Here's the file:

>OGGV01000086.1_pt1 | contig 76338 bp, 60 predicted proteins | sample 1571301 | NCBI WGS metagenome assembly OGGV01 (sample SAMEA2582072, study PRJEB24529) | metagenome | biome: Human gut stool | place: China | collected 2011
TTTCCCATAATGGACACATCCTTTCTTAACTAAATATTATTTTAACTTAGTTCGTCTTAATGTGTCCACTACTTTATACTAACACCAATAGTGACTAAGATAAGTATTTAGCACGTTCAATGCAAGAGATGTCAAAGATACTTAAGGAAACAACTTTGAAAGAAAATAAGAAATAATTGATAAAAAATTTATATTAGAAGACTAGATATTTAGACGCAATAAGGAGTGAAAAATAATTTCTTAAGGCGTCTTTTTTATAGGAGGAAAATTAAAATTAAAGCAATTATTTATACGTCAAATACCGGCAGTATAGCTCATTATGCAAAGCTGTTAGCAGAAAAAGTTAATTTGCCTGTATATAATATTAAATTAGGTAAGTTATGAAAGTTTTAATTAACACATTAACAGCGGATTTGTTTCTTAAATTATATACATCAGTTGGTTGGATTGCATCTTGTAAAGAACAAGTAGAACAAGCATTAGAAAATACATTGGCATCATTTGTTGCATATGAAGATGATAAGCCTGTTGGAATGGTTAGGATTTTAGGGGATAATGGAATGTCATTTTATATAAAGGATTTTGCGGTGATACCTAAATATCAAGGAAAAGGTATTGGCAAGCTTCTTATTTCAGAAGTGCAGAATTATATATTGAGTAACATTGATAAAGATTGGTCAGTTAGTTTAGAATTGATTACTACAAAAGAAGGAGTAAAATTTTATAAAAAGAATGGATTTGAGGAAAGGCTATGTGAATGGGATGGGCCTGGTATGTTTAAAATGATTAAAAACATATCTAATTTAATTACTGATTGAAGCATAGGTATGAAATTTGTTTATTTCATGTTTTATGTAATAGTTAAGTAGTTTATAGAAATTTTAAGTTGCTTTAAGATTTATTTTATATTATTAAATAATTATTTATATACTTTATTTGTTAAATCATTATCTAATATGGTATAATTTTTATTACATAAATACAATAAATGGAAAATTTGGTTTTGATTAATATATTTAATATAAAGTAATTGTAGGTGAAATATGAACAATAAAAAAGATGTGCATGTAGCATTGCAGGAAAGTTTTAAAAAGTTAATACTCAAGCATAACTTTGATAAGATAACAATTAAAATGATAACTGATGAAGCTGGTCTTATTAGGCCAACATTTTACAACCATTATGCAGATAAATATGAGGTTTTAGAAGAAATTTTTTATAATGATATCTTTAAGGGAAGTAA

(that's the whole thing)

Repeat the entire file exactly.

>OGGV01000086.1_pt1 | contig 76338 bp, 60 predicted proteins | sample 1571301 | NCBI WGS metagenome assembly OGGV01 (sample SAMEA2582072, study PRJEB24529) | metagenome | biome: Human gut stool | place: China | collected 2011
TTTCCCATAATGGACACATCCTTTCTTAACTAAATATTATTTTAACTTAGTTCGTCTTAATGTGTCCACTACTTTATACTAACACCAATAGTGACTAAGATAAGTATTTAGCACGTTCAATGCAAGAGATGTCAAAGATACTTAAGGAAACAACTTTGAAAGAAAATAAGAAATAATTGATAAAAAATTTATATTAGAAGACTAGATATTTAGACGCAATAAGGAGTGAAAAATAATTTCTTAAGGCGTCTTTTTTATAGGAGGAAAATTAAAATTAAAGCAATTATTTATACGTCAAATACCGGCAGTATAGCTCATTATGCAAAGCTGTTAGCAGAAAAAGTTAATTTGCCTGTATATAATATTAAATTAGGTAAGTTATGAAAGTTTTAATTAACACATTAACAGCGGATTTGTTTCTTAAATTATATACATCAGTTGGTTGGATTGCATCTTGTAAAGAACAAGTAGAACAAGCATTAGAAAATACATTGGCATCATTTGTTGCATATGAAGATGATAAGCCTGTTGGAATGGTTAGGATTTTAGGGGATAATGGAATGTCATTTTATATAAAGGATTTTGCGGTGATACCTAAATATCAAGGAAAAGGTATTGGCAAGCTTCTTATTTCAGAAGTGCAGAATTATATATTGAGTAACATTGATAAAGATTGGTCAGTTAGTTTAGAATTGATTACTACAAAAGAAGGAGTAAAATTTTATAAAAAGAATGGATTTGAGGAAAGGCTATGTGAATGGGATGGGCCTGGTATGTTTAAAATGATTAAAAACATATCTAATTTAATTACTGATTGAAGCATAGGTATGAAATTTGTTTATTTCATGTTTTATGTAATAGTTAAGTAGTTTATAGAAATTTTAAGTTGCTTTAAGATTTATTTTATATTATTAAATAATTATTTATATACTTTATTTGTTAAATCATTATCTAATATGGTATAATTTTTATTACATAAATACAATAAATGGAAAATTTGGTTTTGATTAATATATTTAATATAAAGTAATTGTAGGTGAAATATGAACAATAAAAAAGATGTGCATGTAGCATTGCAGGAAAGTTTTAAAAAGTTAATACTCAAGCATAACTTTGATAAGATAACAATTAAAATGATAACTGATGAAGCTGGTCTTATTAGGCCAACATTTTACAACCATTATGCAGATAAATATGAGGTTTTAGAAGAAATTTTTTATAATGATATCTTTAAGGGAAGTAA